Functional challenges can differ among life-history stages, yet performance at one stage may be linked to the outcome of performance at others. For example, adult performance, in terms of the location or timing of reproduction in response to environmental signals, can set conditions that affect the performance of developmental stages. In marine invertebrates, however, early performance has been studied primarily in the laboratory. I outline an integrative approach to the study of field reproductive performance in a marine gastropod that undergoes development in intertidal habitats. Embryos within gelatinous masses experience high variability in development temperature and frequent exposure to thermal stress. In laboratory experiments, developmental performance was measured as a function of maximum temperature (Tmax) experienced during fluctuations that mimicked field tidal profiles. Performance curves showed declines that coincided with temperature thresholds for heat shock protein (Hsp) expression, a signal of cellular stress. Application of laboratory results to field records of Tmax predicted large variation in the survival of embryos deposited on different days. Timing of field reproduction was non-random with respect to Tmax, suggesting that adults could help to buffer embryos from environmental stress. Embryo survival, however, was not predicted to benefit from the non-random pattern of adult reproduction. Adults may be constrained to respond to information that only weakly predicts conditions that embryos will experience. Studies that incorporate linkages between life cycle stages in the field may better reveal how performance capacities and constraints at one stage can influence performance and selection at others.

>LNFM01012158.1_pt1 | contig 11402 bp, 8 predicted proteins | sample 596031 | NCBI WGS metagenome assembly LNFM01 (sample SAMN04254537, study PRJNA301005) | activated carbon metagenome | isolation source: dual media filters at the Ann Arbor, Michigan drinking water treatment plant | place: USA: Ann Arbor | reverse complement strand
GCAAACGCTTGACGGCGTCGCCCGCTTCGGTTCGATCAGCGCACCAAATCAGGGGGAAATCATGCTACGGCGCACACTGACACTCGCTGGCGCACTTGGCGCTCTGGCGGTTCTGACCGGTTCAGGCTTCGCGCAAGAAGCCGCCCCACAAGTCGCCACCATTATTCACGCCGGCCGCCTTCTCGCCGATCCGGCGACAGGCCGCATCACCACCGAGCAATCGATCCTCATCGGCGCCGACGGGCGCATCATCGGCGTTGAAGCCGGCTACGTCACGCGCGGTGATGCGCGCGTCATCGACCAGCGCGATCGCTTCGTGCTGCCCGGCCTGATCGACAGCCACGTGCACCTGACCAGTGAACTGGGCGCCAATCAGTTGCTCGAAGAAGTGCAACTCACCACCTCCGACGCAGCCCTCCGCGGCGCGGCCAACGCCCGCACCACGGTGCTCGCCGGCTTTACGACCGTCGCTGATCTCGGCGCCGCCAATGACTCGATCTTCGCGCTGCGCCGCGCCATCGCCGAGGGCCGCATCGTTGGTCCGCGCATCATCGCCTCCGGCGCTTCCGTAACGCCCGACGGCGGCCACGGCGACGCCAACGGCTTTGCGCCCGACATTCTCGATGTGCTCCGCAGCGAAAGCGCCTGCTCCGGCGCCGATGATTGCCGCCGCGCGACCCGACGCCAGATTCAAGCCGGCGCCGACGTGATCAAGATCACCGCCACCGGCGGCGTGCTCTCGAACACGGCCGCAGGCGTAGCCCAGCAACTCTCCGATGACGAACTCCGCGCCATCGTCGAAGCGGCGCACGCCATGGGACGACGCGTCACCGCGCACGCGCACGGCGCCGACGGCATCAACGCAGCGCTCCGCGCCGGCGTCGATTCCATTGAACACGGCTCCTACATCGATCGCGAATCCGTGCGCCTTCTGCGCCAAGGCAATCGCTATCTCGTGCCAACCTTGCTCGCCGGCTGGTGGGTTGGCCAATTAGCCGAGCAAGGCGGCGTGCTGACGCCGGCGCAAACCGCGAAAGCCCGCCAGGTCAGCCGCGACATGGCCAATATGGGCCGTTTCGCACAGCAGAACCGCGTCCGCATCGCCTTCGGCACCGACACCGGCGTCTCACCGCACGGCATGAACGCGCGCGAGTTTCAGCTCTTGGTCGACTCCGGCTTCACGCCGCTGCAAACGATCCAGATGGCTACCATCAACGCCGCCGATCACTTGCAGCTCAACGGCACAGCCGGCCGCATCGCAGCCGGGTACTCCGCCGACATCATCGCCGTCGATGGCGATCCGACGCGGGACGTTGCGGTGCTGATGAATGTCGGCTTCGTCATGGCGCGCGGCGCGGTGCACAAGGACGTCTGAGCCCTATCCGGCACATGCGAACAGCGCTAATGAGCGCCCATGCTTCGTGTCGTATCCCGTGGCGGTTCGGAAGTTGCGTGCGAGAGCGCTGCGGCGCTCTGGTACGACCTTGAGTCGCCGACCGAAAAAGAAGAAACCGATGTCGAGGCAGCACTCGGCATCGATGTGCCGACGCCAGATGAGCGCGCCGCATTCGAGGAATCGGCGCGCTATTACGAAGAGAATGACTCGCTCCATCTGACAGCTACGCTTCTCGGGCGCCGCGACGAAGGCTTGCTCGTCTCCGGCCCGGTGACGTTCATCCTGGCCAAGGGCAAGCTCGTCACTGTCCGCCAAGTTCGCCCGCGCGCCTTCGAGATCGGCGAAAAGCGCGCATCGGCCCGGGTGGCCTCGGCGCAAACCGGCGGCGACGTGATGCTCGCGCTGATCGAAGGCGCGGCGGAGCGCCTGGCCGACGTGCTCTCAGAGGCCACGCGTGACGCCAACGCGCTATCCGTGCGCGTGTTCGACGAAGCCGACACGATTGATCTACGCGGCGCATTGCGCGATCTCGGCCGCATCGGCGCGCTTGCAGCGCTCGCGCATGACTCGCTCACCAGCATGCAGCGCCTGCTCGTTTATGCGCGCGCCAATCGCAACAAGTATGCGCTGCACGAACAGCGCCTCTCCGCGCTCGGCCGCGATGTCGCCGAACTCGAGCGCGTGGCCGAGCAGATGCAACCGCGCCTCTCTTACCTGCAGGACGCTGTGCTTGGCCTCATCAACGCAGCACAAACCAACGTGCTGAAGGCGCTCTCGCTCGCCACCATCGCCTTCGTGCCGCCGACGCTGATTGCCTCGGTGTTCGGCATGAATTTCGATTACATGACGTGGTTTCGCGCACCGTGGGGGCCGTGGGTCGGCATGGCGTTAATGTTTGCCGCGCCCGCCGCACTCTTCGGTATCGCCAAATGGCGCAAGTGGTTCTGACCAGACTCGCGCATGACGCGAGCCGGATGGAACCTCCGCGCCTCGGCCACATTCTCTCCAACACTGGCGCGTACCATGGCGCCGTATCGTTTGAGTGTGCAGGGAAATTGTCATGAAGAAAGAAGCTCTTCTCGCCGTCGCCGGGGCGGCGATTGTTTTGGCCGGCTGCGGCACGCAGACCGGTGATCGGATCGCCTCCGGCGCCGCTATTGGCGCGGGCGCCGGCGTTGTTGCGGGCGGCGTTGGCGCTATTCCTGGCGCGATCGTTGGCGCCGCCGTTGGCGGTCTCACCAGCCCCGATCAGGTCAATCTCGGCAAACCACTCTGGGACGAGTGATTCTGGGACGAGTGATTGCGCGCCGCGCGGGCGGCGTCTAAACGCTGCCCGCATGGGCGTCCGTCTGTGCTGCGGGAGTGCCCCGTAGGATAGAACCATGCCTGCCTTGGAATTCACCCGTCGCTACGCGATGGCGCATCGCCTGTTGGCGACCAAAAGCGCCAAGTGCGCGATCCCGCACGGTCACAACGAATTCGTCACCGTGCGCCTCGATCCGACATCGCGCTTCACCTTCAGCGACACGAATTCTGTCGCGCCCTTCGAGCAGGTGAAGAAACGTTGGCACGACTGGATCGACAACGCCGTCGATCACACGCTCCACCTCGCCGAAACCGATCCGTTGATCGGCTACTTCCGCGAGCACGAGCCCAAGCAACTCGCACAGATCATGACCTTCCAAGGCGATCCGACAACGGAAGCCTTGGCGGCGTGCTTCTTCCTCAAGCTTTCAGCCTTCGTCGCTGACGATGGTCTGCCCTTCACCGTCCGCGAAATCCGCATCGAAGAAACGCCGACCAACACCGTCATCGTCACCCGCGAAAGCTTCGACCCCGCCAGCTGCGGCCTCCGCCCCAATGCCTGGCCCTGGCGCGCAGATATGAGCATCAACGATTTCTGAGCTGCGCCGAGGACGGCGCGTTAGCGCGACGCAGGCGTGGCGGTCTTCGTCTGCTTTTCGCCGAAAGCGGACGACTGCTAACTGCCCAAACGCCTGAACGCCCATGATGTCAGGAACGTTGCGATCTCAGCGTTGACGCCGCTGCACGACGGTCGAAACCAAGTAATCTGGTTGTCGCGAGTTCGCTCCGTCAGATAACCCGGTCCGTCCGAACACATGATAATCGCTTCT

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Vol. 43 • No. 3